I preached last week at Nine Lessons and Carols at St James'. It's a big do, where the church is packed and a real mix of people from church and the community. I spent a bit of time thinking about how to communicate with this very mixed group of people, and this is what I came up with:
For the millennium myself and some friends decided to visit St Ives in Cornwall, and on the 31st December during the day we went for a walk and the ground was wet and we walked in long grass and hence my trousers got wet. So when returning to the cottage, that belonged to some friends of ours, I got changed and took my trousers and decided to hang them in front of the fireplace. There was a mantle piece and on the mantel piece was a pot. I used the pot as a weight to hold my trousers up whilst drying. The fire started to die down so my friend and I went over to the fire to stoke it, my friend moved my trousers and the pot fell – It bounced off my head and land on the stone floor smashed into hundreds of pieces…A picked up a fragment and there were some initials engraved on the fragment. BL. And my heart missed a beat…
I knew that BL stood for Bernard Leach, arguably the most significant British potter of the last 200 years. And I’d just broken his pot…I was horrified. The next day I went to St Ives and in the Tate was an exhibition of his pots. The whole of St Ives felt like a shrine to the man and I had smashed his pot.
Present day St. Ives is shaped in part by Bernard Leach and his contemporaries. The past shapes the present. And as I’ve been reflecting on tonight I have been asking to myself is how does that which comes before us, inspire us and shape us to live in the present and also act in the future.
As I walked around St Ives. I started to really appreciate the influence of this man and how his work and methods are shaping a whole new generation of potters and sculptures today. I am sure that he would be delighted that that which he started has flourished and grown.
We’ve looked back this evening, 400 years of the King James Version of the Bible, 130 years of the nine lessons and carols service and a two thousand year old story of the Birth of Christ. And that has been beautiful, but I want to ask ‘So What?’ And when I say so what, I mean how does that looking back inspire us to act in the present and work towards a better future. The Bible when translated into English was done so that ordinary people could read the word of God. And then once they had read it, it could inspire them to act in the present and imagine an alternative future.
We look back on a story, a story of God reaching out to each one of us – and that story should empower us to act in the present. The story of the incarnation, the birth of Christ, is one where God reached out to humanity and in the reaching out there is an invitation. An invitation to walk with God to seek a better world, to seek justice for the marginalised, to offer hope for the hopeless and good news to the poor. That is the future imagination that the incarnation brings about a future hope, and that future hope is the antithesis of modern day cynicism.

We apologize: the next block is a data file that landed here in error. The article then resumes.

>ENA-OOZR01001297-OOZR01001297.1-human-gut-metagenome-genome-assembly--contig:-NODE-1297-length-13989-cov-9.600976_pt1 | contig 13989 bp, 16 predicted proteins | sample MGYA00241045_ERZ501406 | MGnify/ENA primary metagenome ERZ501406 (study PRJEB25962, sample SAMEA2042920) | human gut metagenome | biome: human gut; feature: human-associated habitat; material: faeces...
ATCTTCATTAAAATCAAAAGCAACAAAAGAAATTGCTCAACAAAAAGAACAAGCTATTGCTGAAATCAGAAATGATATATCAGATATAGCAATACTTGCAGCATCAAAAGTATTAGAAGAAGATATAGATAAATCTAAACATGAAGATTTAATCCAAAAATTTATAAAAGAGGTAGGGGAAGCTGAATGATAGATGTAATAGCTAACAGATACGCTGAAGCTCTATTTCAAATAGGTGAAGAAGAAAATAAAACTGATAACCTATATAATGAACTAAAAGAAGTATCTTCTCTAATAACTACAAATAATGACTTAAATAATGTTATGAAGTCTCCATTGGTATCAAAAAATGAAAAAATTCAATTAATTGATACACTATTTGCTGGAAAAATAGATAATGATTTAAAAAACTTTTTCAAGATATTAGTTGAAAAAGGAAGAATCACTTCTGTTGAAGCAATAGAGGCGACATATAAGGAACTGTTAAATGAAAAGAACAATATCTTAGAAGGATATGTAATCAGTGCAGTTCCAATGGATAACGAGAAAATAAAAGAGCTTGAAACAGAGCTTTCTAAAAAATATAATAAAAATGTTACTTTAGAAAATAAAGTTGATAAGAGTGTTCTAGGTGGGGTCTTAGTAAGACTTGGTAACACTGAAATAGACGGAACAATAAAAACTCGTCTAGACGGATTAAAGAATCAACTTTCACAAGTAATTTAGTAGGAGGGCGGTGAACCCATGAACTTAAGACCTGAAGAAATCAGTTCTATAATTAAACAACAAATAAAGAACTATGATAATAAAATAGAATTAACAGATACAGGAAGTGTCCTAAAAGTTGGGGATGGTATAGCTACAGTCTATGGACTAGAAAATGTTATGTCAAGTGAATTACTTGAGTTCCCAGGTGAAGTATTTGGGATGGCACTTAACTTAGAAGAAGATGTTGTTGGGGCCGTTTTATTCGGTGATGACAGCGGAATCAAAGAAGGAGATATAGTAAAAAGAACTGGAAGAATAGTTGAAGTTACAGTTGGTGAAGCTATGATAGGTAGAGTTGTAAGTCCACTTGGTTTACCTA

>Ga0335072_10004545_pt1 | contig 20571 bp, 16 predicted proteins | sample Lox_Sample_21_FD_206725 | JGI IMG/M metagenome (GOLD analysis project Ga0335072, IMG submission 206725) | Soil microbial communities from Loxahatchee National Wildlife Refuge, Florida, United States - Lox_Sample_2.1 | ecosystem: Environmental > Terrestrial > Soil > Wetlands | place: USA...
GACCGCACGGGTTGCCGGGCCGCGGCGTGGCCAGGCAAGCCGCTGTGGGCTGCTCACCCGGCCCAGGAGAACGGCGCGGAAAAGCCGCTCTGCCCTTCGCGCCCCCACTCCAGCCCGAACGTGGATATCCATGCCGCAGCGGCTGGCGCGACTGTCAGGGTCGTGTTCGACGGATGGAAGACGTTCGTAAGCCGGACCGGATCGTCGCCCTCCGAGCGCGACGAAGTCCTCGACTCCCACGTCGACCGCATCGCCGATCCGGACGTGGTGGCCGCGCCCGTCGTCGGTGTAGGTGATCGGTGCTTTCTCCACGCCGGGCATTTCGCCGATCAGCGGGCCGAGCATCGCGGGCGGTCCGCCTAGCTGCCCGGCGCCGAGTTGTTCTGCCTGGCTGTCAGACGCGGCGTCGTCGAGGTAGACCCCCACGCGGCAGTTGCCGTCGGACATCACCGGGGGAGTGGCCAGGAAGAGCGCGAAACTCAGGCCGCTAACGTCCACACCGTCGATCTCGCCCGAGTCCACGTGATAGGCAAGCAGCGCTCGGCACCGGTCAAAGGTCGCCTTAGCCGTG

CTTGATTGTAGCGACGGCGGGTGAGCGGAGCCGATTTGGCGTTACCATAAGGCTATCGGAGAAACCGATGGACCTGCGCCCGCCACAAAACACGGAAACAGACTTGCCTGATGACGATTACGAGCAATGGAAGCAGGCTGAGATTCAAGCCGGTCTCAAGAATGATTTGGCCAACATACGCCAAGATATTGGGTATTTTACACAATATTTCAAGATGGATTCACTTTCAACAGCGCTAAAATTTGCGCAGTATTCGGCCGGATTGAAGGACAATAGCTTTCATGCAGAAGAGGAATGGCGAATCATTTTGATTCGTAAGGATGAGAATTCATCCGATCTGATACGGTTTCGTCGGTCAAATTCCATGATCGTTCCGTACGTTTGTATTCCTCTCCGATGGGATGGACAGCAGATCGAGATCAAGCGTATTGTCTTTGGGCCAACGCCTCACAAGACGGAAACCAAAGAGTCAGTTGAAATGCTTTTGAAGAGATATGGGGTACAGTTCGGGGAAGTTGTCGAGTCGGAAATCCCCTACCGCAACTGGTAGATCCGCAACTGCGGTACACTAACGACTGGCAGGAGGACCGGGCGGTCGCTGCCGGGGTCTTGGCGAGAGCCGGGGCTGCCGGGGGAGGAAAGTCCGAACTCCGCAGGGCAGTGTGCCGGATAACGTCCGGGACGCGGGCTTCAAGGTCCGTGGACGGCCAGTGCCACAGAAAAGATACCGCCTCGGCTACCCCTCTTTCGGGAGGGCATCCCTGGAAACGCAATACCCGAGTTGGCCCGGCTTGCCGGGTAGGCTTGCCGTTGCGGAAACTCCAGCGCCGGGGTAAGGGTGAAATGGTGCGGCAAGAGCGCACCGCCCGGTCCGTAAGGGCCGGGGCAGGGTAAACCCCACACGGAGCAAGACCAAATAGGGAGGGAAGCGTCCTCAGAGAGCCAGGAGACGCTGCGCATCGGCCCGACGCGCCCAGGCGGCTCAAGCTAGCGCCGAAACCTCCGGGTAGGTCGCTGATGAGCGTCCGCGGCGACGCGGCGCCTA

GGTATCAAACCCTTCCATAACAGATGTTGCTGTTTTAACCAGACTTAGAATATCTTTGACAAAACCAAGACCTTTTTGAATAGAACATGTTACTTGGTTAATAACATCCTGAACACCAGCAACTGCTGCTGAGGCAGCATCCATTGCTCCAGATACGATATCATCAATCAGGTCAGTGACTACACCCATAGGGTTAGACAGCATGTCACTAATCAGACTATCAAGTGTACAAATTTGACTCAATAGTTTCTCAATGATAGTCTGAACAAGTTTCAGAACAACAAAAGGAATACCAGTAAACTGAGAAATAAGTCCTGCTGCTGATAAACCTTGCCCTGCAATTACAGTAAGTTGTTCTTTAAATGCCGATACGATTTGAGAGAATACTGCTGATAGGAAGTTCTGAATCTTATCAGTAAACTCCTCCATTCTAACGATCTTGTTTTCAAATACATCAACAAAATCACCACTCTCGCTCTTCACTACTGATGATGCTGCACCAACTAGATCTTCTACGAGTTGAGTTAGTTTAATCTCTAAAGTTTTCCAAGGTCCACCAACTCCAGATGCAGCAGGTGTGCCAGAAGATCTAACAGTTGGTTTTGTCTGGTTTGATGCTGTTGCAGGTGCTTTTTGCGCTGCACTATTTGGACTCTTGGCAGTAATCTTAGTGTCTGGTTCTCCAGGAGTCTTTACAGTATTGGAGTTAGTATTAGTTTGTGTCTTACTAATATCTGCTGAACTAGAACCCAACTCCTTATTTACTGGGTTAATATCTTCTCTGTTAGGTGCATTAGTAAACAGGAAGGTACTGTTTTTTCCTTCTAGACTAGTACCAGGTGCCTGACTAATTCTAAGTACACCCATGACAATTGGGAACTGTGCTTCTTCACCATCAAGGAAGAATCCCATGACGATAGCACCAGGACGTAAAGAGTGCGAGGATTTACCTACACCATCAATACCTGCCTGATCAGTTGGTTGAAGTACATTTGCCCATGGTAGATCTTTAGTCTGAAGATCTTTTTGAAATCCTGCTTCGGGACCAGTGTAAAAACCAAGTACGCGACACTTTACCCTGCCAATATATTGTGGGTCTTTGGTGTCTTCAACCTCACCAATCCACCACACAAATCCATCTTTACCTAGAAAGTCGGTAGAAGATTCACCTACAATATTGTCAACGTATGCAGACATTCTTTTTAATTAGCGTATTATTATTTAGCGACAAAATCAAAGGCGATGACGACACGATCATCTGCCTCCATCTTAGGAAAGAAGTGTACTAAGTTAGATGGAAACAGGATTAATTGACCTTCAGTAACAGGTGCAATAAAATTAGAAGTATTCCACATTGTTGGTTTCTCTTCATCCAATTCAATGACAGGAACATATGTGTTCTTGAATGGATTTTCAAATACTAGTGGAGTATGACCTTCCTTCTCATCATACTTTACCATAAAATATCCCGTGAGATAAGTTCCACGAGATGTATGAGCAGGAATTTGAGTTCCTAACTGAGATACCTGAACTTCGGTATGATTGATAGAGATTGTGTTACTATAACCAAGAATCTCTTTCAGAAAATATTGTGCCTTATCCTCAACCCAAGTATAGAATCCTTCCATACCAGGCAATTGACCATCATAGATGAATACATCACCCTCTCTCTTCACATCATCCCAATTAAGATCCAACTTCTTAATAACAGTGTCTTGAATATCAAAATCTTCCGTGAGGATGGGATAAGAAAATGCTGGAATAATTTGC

When we look back on our beautiful tradition and our evocative stories we don’t look back on them to admire them from a distance. To leave them on a mantel piece, to be dusted down once a year then placed back up there. Because one day something will happen, a death, a tragedy, a question that life cannot answer and that pot gets broken.
We look back on that tradition, upon that narrative of the birth of Christ and we begin to live that narrative.And by living that narrative in the present we create movement, a movement that changes the present and gives a future hope.
That pot, that potter provoked the imagination of a whole movement of British Potters and sculptures. That pot although gone is still alive, it lives in the collective imagination of the potters sat at their wheels, shaping the next movement in British pottery.
And that story that we look back on is still alive, it is shaping my life, it is shaping the lives of the people in this church community, it provokes our imagination to dream of and work towards a better world. It shapes our collective imagination so that we seek a better world of justice and equality because Jesus sought those things first.
It’s a history that provokes our imagination and hence inspires an alternative world view, a world view that says my worth is not in my affluence, my worth is not found in my status. My worth is found in a vulnerable child born in a stable, to a fourteen year old girl surrounded by cattle and oxen. My worth is found in the person of Christ born at Christmas. Christ who in the incarnation reaches out to each one of us and says welcome, Is the same Christ who reaches out to us today and say welcome, Welcome to God’s family and welcome to a vision for the future.